Unemployment Rate Highest In 45 Years At 6.1% In 2017-18: NSSO Survey

Unemployment In India
Unemployment In India

The country’s unemployment rate was at a 45-year-high of 6.1 per cent in 2017-18, in the Periodic Labor Force Survey (PLFS) done by the National Sample Survey Office (NSSO), of the Ministry of Statistics and Program Implementation, Which has been reported by the Business Standard newspaper.

The latest data on unemployment in India, which is yet to come in public domain, is the first comprehensive survey on employment conducted by a government agency after Prime Minister Narendra Modi announced demonetization move in November 2016.

The unemployment rate was at its highest level since 1972-73 – a period from when the jobs data is comparable, the news agency quoted as saying.

The report further said that unemployment was higher in urban areas (7.8%) as compared to 5.3% in rural areas of the country, as mentioned in a report in Business Standard. The unemployment rate among youth reached a record high level in 2017-18 as compared to previous year and ‘much higher compared to that in the overall population,’ highlighted the report.


For educated rural females, the unemployment rate ranged between 9.7% to 15.2% between 2004 -05 to 2011-12, which rose to 17.3 per cent in 2017-18,” the report said.

In case of rural educated males, the joblessness rate surged to 10.5 per cent in 2017-18 from 3.5-4.4% between 2004-05 to 2011 -12.

For instance, the rate of joblessness among rural males in the age group of 15-29 years jumped more than three folds to 17.4 per cent in 2017-18 versus 5 per cent in 2011-12. In case of female youth in rural areas, unemployment rate stood at 13.6 per cent in 2017-18 as compared to 4.8 per cent in 2011-12.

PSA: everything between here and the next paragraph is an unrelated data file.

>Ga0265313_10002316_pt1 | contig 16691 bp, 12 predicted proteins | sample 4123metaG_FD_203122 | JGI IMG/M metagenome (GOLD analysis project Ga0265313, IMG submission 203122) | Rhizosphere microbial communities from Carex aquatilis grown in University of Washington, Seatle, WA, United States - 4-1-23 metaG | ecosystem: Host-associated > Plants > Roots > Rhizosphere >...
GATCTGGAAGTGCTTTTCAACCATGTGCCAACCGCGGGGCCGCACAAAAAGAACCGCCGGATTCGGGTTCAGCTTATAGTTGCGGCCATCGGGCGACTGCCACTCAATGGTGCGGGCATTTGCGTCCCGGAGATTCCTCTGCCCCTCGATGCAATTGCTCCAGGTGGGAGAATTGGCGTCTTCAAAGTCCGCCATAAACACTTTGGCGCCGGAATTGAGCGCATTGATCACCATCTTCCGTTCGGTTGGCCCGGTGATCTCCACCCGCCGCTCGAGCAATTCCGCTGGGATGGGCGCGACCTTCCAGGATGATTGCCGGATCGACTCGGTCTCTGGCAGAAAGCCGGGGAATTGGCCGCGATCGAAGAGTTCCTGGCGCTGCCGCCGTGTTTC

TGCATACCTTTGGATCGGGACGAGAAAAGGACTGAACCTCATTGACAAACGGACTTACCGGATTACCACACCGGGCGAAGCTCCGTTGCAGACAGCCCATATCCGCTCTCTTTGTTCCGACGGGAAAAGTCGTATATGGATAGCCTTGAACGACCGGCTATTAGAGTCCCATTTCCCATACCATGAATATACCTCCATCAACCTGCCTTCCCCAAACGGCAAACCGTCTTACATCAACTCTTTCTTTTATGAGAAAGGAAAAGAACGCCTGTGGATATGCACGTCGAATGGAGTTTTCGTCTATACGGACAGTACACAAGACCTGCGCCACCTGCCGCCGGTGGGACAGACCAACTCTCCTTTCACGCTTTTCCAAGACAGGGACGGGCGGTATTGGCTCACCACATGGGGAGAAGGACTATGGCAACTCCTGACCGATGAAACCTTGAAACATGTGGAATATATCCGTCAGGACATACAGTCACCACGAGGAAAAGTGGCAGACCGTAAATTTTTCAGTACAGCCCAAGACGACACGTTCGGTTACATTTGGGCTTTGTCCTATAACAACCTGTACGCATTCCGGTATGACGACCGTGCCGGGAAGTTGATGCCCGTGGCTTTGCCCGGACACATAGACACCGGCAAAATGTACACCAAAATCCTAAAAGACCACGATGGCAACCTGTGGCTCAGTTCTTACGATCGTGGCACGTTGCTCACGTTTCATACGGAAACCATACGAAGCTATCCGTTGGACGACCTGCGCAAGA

The youth is moving away from the agriculture sector as it is becoming less remunerative and moving to urban areas. On the sectoral front, construction sector, which was one of the biggest employers in urban areas, witnessed a major turmoil in the sector,” the news agency quoted Madan Sabnavis, chief economist at Care Ratings as saying.

In a similar trend, the labor force participating rate (LFPR) –the portion of the population working or seeking job -declined from 36.9 per cent in 2017-18 as against 39.5 per cent in 2011-12.

The NSSO report on job data has been at the centre of much controversy after two non-governmental members of the National Statistical Commission (NSC), PC Mohanan and JV Meenakshi, stepped down on Monday amid ‘disagreements’ with the government over the functioning of the commission. “We have resigned from the NSC. Over the months, we have been feeling that we were not been taken seriously and being sidelined by the government. Recent decisions of the NSC were not being implemented,” PC Mohanan told the leading daily.

The report was not released despite being vetted by the National Statistical Commission in December, allege two non-independent members who quit the data collating body on Tuesday. The government said today: “We have explained to the members that decision to release the report will be ours. We will decide when this should happen.” The report, revealed just a day before the government’s interim Budget, sets up a huge controversy just before the national election, due by May, with the opposition targeting the government on jobs data.

Points to be noted from the big story

  1. According to the report, which has not been made public but has been reported by Business Standard, the unemployment rate was at its highest level since 1972-73.
  2. The report says in 2011-12, the unemployment rate stood at 2.2 per cent and youth unemployment is at “astronomically high” levels of 13 to 27 per cent.
  3. Joblessness was higher in urban areas (7.8 per cent) than in the rural areas (5.3 per cent).
  4. More people are withdrawing from the workforce as the labour force participation rate is lower than in the previous years.
  5. The NSSO’s annual household survey of 2017-18 is the first after the November 2016 demonetization, when Prime Minister Narendra Modi declared an overnight ban on high-value notes.
  6. The report is at the core of a controversy over the quitting of two members of the National Statistical Commission, including its acting chairman PC Mohanan.
  7. PC Mohanan confirmed that one of the reasons why he quit was the delay in the release of the National Sample Survey Office’s Periodic Labour Force Survey report.
  8. PC Mohanan told Responsible Corporate that he and JV Meenakshi, the only non-government members of the statistics body, felt sidelined and “not taken seriously“.
  9. The government today said the “timing and verification has to be done“. It added: “We have our process and we have explained to the members.”
  10. It did agree that the data showed jobs had been reduced.

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